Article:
This article in the New York Times by Stephanie Strom argues that something may be fishy with chicken prices.
The main focus of the article is about a widely used price index of chicken prices (the so-called Georgia Dock index) that is used by some retailers to negotiate prices with poultry producers. Apparently the Georgia Dock price of chicken is higher than a couple of other price indices of wholesale chicken prices (one of which the USDA just created), and the Georgia Dock price hasn't fallen by as much as another index in recent months. The article insinuates that something nefarious could be going on to artificially inflate the Georgia Dock price (and by extension the retail prices you and I pay for chicken).
I have no deep insights into the allegations in the article. However, I do want to push back just a bit on the broader issue of chicken prices relative to beef and pork. Here is Strom:
I'm not so sure about that first line - that beef and pork have become cheaper relative to chicken. Using data from the USDA-ERS on retail meat prices, I constructed the following graph showing the retail price of chicken relative to the retail prices of beef and pork. Unfortunately, the last data point is September (the USDA bases it's calculations on retail prices reported by Bureau of Labor Statistics, but BLS hasn't released October prices yet), so it is possible that there have been some changes in recent weeks that aren't reflected in the graph below (but, even still, one might wonder why it's just now in the past month or two that the poultry producers figured out how to rig the wholesale price).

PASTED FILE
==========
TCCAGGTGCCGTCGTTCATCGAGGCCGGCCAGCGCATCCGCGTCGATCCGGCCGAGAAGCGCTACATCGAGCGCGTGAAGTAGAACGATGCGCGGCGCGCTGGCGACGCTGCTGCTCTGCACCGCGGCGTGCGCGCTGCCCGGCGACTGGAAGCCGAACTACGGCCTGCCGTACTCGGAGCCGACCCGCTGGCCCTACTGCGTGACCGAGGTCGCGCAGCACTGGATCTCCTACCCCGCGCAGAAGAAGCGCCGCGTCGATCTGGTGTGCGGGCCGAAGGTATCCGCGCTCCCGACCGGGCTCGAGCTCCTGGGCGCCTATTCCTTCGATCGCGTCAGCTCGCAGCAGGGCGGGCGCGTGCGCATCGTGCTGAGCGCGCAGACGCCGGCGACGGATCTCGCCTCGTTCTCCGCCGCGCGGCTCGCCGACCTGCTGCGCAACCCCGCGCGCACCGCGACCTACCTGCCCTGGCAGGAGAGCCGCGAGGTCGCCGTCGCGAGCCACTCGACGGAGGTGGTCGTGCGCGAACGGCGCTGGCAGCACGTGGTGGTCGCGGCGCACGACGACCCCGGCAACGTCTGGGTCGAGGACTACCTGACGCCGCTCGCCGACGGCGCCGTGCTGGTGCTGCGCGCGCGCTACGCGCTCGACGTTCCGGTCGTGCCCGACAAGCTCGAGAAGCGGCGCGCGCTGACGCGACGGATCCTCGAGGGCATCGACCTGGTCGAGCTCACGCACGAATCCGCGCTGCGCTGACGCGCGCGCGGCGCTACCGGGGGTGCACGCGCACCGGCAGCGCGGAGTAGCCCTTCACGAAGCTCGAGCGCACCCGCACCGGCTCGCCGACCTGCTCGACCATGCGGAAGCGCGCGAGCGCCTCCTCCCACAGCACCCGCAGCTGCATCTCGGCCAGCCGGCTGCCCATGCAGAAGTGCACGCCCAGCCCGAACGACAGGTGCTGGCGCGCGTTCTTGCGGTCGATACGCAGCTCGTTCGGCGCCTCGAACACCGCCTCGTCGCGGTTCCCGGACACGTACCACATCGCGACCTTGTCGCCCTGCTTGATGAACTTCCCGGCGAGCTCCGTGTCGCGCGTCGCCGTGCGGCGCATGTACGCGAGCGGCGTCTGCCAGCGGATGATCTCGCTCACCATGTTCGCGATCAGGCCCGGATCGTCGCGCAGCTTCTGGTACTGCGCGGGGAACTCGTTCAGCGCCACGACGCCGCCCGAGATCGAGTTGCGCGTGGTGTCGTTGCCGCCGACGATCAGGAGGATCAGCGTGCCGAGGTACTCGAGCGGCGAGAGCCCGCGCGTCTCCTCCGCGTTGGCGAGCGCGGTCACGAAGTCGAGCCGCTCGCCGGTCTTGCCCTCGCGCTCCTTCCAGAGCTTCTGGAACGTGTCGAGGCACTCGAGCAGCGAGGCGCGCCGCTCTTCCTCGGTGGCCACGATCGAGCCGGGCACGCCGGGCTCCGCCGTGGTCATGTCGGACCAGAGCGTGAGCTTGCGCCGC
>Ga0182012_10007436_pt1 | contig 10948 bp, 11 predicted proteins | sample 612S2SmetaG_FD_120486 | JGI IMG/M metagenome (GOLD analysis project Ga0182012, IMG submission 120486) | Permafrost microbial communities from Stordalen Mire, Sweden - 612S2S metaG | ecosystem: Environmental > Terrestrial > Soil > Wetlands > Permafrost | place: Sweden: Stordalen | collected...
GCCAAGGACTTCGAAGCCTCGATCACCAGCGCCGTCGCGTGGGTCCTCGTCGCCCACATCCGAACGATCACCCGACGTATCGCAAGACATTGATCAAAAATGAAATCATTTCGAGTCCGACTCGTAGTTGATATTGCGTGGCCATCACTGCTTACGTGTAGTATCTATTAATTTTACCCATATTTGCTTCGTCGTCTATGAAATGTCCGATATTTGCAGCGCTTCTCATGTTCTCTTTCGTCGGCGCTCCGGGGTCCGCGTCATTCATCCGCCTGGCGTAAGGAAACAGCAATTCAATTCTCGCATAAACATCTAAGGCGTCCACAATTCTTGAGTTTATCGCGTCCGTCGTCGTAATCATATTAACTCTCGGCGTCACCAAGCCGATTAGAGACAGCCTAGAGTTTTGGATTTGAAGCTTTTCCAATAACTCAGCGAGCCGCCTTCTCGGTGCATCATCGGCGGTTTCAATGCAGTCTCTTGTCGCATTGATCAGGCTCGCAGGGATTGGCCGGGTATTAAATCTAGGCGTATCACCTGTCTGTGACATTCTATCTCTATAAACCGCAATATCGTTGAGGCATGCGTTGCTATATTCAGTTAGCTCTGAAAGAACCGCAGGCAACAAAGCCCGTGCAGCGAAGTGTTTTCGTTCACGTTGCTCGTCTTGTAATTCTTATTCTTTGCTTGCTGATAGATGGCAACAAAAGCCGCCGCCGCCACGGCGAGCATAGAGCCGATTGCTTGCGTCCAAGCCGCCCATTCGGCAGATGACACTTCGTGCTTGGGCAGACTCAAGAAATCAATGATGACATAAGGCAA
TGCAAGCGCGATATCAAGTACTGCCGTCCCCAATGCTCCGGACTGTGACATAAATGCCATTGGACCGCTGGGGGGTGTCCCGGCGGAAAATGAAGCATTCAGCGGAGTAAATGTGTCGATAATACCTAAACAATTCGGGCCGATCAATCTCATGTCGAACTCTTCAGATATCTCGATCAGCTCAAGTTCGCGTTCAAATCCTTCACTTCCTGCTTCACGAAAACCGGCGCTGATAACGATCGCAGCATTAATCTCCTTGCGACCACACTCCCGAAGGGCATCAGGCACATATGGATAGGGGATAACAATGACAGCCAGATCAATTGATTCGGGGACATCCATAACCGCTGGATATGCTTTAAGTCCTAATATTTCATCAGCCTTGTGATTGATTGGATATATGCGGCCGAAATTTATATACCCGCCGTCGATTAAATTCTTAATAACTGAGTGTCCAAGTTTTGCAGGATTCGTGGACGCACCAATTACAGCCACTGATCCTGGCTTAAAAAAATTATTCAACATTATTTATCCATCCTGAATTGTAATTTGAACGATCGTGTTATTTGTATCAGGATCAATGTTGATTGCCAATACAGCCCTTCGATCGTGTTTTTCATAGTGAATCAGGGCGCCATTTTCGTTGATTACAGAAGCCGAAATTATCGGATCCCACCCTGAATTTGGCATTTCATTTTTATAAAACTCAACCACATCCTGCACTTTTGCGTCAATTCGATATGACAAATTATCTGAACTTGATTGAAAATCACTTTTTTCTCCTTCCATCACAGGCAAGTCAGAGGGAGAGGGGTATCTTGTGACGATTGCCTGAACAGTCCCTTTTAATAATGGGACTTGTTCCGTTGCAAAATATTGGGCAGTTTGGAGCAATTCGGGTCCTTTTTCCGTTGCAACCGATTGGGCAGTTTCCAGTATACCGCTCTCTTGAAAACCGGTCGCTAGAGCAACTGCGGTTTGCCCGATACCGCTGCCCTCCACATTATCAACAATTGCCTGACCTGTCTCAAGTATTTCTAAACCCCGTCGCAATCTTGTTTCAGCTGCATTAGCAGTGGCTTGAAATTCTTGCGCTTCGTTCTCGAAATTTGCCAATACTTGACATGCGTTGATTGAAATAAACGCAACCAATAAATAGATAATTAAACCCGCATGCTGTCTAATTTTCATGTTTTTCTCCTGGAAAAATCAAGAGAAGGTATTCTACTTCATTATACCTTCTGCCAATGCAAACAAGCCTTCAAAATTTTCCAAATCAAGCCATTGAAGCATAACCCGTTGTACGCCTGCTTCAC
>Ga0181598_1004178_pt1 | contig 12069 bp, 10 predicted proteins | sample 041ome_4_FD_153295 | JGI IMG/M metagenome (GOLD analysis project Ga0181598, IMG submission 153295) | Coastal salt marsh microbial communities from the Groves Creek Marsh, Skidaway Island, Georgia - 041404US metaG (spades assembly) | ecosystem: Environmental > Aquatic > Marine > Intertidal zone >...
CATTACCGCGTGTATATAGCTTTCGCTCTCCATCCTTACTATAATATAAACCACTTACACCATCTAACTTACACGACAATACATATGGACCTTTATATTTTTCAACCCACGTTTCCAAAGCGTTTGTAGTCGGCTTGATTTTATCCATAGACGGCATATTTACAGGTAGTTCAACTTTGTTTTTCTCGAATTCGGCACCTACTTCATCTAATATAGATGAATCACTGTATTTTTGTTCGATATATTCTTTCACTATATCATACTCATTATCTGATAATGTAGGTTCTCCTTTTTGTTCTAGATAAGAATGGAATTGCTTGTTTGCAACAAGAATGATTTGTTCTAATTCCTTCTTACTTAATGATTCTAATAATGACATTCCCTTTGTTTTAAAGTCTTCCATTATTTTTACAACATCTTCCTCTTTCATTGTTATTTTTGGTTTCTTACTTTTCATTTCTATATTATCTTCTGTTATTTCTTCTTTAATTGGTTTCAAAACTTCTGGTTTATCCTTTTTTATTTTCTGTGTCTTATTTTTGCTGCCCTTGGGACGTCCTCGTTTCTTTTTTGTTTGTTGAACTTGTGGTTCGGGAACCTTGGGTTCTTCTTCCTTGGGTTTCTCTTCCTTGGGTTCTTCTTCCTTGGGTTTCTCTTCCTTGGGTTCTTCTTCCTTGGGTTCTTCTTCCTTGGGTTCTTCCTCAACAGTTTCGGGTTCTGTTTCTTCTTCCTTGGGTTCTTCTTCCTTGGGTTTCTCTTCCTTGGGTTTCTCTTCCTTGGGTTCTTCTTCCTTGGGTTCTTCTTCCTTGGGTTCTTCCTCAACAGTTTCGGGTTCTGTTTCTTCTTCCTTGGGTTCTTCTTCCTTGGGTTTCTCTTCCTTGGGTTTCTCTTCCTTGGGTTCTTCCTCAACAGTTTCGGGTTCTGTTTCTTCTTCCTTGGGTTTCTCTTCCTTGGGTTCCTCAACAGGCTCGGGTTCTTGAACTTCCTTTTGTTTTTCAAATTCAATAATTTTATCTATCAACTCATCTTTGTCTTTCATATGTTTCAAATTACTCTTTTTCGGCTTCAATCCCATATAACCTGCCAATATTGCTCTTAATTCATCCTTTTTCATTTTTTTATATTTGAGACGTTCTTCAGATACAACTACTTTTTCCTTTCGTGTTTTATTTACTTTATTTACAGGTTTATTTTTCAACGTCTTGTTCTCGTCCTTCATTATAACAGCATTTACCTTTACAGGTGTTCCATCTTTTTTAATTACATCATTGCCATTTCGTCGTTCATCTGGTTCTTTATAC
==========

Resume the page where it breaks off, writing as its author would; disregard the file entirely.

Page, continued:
Two broad points:
1) As of September, the ratio of chicken to pork prices is essentially flat (i.e., chicken isn't getting more expensive relative to pork). While chicken is a tad more expensive than beef in August and September relative to July, overall the trend looks pretty flat to me.
2) Chicken is really cheap! It is about half the price of pork and about a third the price of beef.
Moreover, if we take a step back and take the long view, chicken has progressively gotten cheaper relative to beef. (note: the graph below uses the price for a whole chicken rather than composite retail prices as in the prior graph because the whole chicken data series goes back further in time). Whereas whole chickens sold about 40% the price of beef in the 1970's, today they're about 25% the price of beef.
So, are poultry producers manipulating a price index leading us to pay more than we otherwise would have paid for chicken? I don't know. But, as the above graph shows, there's a whole lot of other things poultry producers have done over time (better genetics, better feed, better housing, etc.) to make chicken ever more affordably priced compared to other proteins.